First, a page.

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Be a Dog Detective

Dogs give lots of clues about how they are feeling if we only know what to look for. You can have lots of fun being a dog detective and looking for clues about how a dog might be feeling.

Dogs have feelings and they can be happy, sad, worried, wanting to play or wanting to be left alone, just like you do. It is never a good idea to go up to a strange dog, so no matter how happy or friendly a strange dog seems, just ignore him and be a tree if he comes close or bothers you.

You probably have friends or family with dogs and maybe you even have a dog of your own. Even these dogs that you know well may not want to play or be petted sometimes. You can tell how the dog is feeling by his body language. If a dog is happy then he may want to meet you or interact with you, if he is not feeling happy, then he would rather be left him alone.

Sometimes dogs want to be petted and sometimes they don't. You might like to have a good night cuddle with a parent, but you certainly wouldn't want your parent to run out onto the soccer field or the dance class in the middle of a practice and give you a big hug, would you? There is a time and a place for interacting with dogs as well. They don't like to get hugs and kisses, but sometimes they want to sit and be petted or to play and sometimes they don't.


Here are some photos that show the same dog presenting 2 different emotions, with arrows pointing to the body part clues that show whether he is happy and relaxed or not. A dog that is happy, with a soft expression and wagging his tail with a wiggly rear end may want to interact with you. If he closes his mouth and looks serious as you approach, then he has changed his mind. It is better to leave him alone and let him come to you if he decides he wants to be near you. Remember, we are talking about dogs that you know. Be sure a parent is around to supervise and give permission to approach the dog. Ignore strange dogs even if they do seem friendly.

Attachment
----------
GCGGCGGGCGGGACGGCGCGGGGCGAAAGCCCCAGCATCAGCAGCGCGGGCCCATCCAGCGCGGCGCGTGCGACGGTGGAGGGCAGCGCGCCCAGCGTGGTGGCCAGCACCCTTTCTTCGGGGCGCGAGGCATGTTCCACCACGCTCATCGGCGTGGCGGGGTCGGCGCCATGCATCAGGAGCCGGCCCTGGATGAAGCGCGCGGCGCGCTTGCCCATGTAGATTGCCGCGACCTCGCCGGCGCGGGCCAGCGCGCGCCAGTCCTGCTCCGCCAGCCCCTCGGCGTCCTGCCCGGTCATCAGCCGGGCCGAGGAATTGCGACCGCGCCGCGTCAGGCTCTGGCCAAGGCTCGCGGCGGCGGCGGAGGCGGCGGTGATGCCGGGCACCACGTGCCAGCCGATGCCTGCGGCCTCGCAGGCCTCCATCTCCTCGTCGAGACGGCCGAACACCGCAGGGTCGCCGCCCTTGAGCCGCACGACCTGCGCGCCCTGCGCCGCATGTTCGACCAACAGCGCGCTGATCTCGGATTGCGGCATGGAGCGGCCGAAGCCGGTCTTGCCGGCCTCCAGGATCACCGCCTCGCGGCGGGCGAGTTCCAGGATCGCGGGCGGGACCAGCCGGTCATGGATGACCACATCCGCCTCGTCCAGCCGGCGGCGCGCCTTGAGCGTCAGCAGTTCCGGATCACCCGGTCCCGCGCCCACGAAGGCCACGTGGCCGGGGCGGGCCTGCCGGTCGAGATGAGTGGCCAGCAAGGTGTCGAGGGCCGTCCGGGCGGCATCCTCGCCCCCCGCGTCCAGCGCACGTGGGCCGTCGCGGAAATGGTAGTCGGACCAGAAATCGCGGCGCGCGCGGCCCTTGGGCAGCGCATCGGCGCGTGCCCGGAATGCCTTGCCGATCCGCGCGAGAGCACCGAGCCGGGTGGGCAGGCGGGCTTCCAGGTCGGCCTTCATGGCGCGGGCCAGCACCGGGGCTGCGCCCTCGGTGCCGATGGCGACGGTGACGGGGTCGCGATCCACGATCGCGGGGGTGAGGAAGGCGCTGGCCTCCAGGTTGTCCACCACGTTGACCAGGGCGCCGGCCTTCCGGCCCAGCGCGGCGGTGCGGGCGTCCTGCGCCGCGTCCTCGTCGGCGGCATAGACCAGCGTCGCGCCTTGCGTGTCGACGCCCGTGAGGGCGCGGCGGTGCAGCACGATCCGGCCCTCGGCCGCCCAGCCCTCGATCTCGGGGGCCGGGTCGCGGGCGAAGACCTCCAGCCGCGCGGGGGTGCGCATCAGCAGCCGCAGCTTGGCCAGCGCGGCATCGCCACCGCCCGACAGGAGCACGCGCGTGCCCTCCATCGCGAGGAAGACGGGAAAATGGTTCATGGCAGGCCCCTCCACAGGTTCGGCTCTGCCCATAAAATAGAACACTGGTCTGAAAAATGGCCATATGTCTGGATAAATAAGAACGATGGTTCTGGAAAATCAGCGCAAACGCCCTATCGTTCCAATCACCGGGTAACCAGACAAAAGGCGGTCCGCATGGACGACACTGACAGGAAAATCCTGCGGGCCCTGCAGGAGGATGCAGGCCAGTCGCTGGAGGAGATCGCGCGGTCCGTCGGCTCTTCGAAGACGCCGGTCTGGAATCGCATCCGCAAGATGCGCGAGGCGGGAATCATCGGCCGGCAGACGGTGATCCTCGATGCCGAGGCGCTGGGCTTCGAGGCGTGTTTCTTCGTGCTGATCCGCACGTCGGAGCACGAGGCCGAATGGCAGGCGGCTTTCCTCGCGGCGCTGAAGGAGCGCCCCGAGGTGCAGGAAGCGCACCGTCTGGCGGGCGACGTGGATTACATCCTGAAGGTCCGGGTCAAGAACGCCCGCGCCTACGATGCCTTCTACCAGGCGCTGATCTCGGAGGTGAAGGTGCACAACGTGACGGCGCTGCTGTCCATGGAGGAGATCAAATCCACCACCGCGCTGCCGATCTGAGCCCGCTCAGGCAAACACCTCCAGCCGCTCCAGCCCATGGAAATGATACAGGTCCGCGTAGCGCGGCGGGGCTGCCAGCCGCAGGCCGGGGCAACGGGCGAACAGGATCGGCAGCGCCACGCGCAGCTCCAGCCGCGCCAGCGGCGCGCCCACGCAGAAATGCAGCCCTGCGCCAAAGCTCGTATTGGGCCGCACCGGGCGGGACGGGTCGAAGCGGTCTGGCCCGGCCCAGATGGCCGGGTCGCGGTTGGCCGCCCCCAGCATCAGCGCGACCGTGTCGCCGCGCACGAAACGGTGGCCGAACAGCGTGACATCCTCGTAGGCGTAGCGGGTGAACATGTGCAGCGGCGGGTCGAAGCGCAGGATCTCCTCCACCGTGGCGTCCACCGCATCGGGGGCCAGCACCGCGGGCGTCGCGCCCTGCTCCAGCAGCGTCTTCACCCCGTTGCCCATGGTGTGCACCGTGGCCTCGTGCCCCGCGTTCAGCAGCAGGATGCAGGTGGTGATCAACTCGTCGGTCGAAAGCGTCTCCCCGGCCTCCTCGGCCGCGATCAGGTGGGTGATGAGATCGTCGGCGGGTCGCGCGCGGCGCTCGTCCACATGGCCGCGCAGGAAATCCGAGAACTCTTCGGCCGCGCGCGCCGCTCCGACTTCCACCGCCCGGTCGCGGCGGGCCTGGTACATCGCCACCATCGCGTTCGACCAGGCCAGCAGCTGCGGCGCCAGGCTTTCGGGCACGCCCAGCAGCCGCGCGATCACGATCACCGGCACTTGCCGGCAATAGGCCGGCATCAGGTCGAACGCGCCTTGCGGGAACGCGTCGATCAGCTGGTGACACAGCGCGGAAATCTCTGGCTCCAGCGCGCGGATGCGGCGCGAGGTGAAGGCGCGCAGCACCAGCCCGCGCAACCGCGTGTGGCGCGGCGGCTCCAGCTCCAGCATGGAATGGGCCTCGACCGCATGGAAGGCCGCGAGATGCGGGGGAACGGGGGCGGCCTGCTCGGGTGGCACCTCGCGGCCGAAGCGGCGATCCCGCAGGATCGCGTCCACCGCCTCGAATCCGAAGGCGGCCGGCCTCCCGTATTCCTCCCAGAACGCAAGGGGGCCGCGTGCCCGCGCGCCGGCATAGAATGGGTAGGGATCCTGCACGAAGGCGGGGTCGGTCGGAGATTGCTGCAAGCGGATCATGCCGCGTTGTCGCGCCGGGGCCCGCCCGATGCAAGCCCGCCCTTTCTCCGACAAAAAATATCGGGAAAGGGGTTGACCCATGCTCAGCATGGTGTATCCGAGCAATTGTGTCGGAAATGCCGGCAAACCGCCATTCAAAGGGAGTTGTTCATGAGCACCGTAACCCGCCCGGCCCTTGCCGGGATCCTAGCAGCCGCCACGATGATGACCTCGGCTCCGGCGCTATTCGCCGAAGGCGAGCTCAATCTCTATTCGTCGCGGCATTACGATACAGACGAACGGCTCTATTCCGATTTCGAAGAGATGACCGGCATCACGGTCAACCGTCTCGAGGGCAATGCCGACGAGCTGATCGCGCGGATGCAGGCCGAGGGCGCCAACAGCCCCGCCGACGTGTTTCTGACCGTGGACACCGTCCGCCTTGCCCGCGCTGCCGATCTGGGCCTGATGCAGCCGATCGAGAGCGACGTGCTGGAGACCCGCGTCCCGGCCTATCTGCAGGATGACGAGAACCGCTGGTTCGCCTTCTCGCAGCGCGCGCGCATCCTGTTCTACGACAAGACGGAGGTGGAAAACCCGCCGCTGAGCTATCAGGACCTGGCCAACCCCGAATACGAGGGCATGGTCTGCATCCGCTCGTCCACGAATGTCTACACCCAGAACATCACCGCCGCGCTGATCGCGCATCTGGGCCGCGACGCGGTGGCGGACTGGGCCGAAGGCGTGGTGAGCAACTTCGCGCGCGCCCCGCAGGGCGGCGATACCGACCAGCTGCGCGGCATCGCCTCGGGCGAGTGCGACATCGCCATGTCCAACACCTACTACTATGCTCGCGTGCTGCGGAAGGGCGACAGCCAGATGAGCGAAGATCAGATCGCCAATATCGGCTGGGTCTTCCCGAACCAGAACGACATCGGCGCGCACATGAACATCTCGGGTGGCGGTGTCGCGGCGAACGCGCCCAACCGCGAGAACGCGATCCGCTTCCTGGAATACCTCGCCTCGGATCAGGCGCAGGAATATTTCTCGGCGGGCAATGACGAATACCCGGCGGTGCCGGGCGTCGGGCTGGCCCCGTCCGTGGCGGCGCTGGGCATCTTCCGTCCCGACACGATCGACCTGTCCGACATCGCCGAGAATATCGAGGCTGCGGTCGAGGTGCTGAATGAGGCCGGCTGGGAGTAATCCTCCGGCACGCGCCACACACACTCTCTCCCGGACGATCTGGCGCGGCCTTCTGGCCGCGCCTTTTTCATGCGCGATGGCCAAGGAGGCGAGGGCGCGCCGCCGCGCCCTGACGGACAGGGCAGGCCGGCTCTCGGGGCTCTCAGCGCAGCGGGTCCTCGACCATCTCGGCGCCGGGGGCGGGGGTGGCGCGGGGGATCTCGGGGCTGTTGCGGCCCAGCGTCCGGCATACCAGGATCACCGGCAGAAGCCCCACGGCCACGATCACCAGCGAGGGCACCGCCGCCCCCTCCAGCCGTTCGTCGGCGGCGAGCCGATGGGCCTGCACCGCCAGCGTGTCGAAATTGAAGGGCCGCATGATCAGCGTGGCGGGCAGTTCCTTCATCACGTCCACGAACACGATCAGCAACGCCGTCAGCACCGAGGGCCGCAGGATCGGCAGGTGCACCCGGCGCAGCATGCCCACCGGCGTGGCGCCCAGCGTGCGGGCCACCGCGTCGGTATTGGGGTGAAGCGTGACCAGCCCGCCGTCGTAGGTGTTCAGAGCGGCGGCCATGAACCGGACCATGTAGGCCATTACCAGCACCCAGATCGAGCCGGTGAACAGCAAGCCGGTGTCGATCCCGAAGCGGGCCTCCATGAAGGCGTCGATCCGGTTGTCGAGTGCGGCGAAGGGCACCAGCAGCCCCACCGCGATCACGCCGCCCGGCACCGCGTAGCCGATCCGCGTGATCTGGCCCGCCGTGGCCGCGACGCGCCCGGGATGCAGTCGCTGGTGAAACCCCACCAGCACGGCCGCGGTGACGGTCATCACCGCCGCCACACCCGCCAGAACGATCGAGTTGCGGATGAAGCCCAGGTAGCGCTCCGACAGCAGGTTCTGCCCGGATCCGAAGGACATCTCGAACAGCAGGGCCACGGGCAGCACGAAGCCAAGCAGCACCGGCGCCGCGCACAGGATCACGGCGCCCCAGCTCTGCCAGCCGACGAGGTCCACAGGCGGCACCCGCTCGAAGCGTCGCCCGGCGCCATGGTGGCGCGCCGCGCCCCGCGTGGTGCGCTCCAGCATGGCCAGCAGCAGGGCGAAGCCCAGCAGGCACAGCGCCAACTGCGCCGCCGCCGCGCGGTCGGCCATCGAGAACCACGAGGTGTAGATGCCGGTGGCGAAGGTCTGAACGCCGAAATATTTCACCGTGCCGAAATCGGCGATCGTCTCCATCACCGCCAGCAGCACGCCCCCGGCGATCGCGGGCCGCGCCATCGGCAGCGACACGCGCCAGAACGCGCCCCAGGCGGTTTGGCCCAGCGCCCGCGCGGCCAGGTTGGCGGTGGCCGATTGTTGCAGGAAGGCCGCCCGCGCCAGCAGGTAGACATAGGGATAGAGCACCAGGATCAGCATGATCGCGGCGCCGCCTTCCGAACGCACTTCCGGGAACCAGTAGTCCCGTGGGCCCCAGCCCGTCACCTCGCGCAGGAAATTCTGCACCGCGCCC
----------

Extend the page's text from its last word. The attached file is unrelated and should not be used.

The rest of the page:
You may notice that sometimes the arrow points to a tight or loose leash rather than a body part. A tight leash tells you that the dog is not relaxed. Stay away from a dog on a tight leash!

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The most important clue is the mouth. If the dog's features look soft and relaxed then he is most likely feeling happy.   If he looks worried or interested in something and his mouth is closed or open but looks tight instead of soft then he is not relaxed and happy and he does not want you to touch or play with him right now.  A smiling dog is not always a happy dog.  A dog that looks like he is smiling could actually be feeling very frightened and it is better to leave him alone.


Here is a slide show that will teach you more about dog body language and what they might be thinking:

There are more photos to look at which compare the same dog showing different emotions. The photos with the red borders are dogs that want to be left alone. See if you can see the clues that tell why the photo has a red border or a green border. Click here to see these.

Do you want to find out more about being a Dog Detective and try out some of the things you have learned? Visit with real-life dog detective, 7-year old Kayleigh and find out what she has to tell you.

For more information about dog body language and more advanced information about how dogs communicate with all their body parts click here and ask your parents to go over this information with you.


 
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Doggone Safe is a 501(c)3 non-profit organization.  9122 Kenton Rd, Wesley Chapel FL 33545 USA

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